Image: Racial incidents between servicemen and African Americans in San Diego. Credit: The National Archives at Riverside.
To recap briefly, I have been digging into the historical basis of the movie “Zoot Suit,” which I saw this summer in the Last Remaining Seats series. The Times ignored the 1943 Zoot Suit Riots for several days, in what must be one of the worst news decisions the editors ever made, so I was forced to dig into the government records at the National Archives in Riverside for further information.
Another thread of the Zoot Suit Riots – racial tensions – also emerges in the Navy records immediately before and after the riots. This Nov. 13, 1942, document reports attacks by blacks on servicemen in San Diego.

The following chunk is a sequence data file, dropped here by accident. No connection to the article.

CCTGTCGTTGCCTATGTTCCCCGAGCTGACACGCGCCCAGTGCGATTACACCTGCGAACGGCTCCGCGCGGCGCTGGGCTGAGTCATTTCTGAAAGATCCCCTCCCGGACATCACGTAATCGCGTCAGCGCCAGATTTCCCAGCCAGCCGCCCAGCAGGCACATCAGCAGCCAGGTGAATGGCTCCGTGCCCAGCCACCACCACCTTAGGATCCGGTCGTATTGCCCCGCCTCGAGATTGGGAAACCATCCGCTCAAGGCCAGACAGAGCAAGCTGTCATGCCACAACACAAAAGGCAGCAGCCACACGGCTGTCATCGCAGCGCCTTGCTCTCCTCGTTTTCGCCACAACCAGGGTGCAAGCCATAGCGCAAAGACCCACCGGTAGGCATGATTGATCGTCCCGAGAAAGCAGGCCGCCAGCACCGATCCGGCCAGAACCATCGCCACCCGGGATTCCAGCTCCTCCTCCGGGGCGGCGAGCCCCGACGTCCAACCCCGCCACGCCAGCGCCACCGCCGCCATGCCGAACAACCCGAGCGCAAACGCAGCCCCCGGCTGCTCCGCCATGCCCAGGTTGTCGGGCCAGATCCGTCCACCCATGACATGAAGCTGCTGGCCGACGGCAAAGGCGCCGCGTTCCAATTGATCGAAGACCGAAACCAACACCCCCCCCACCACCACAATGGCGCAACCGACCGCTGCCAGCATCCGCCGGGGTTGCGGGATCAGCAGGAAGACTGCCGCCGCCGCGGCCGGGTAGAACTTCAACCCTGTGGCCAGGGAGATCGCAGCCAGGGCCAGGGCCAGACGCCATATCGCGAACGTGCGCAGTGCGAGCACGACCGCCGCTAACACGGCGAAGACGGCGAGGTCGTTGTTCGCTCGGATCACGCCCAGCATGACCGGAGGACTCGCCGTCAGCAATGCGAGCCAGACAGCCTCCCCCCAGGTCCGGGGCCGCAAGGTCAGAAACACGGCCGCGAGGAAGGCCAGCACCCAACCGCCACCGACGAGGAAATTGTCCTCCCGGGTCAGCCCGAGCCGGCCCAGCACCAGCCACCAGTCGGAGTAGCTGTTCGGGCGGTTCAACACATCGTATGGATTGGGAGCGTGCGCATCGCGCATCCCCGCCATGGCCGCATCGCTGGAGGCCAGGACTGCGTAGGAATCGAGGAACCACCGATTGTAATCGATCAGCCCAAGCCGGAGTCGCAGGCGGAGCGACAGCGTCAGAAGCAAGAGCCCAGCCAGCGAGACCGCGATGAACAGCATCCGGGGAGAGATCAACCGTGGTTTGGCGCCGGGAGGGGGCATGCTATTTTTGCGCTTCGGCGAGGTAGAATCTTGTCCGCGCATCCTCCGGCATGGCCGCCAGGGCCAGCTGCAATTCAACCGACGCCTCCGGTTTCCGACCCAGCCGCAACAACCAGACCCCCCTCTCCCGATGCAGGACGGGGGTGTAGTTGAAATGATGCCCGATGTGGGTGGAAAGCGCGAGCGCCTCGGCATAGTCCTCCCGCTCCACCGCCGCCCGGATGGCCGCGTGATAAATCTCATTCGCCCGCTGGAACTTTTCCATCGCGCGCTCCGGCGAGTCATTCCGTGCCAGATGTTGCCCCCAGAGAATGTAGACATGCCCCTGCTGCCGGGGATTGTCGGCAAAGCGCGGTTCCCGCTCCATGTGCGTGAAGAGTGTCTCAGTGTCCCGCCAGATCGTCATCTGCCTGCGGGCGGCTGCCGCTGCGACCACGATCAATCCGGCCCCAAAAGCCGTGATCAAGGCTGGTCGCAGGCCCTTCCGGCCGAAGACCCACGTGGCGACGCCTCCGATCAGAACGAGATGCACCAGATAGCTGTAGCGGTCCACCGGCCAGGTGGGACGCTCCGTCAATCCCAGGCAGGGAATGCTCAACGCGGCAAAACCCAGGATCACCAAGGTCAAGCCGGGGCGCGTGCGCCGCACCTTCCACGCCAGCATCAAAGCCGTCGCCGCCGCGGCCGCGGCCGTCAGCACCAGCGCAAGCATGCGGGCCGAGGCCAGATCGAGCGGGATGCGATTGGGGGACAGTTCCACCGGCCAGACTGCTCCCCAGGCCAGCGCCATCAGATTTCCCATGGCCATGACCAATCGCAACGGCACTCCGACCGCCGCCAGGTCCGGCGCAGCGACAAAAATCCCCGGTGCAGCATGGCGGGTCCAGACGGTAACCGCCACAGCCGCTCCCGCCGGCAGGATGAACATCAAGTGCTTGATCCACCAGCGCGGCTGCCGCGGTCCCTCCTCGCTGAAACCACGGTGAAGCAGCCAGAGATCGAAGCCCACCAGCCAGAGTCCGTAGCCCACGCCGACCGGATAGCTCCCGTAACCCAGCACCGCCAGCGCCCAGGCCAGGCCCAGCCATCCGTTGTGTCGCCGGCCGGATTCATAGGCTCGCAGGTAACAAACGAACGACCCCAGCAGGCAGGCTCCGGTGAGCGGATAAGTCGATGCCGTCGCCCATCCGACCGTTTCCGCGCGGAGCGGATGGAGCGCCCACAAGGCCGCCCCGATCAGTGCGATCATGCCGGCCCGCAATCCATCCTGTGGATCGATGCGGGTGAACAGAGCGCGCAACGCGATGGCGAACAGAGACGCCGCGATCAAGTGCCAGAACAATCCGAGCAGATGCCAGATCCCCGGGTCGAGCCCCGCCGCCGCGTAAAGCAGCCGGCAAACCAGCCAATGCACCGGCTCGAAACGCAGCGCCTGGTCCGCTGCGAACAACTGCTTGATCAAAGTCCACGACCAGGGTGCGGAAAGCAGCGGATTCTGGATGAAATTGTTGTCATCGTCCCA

The paragraph, written about eight months before the riots, is particularly resonant:
Additional reliable information is to the effect that the enlisted personnel of the U.S. Navy have a growing unrest due to the above situation, and are contemplating some concerted action in reprisal to these attacks. The local police authorities have been officially notified of the subject attacks.
What’s also clear in the following reports is that young men, presumably Latinos since they were “talking in a foreign language,” continued to wear zoot suits and that ethnic tensions rather predictably increased in the aftermath of the riots. Notice the October 1943 LAPD report on two servicemen who reported being beaten by two blacks who told them: “Get the hell out of Watts and stay out.”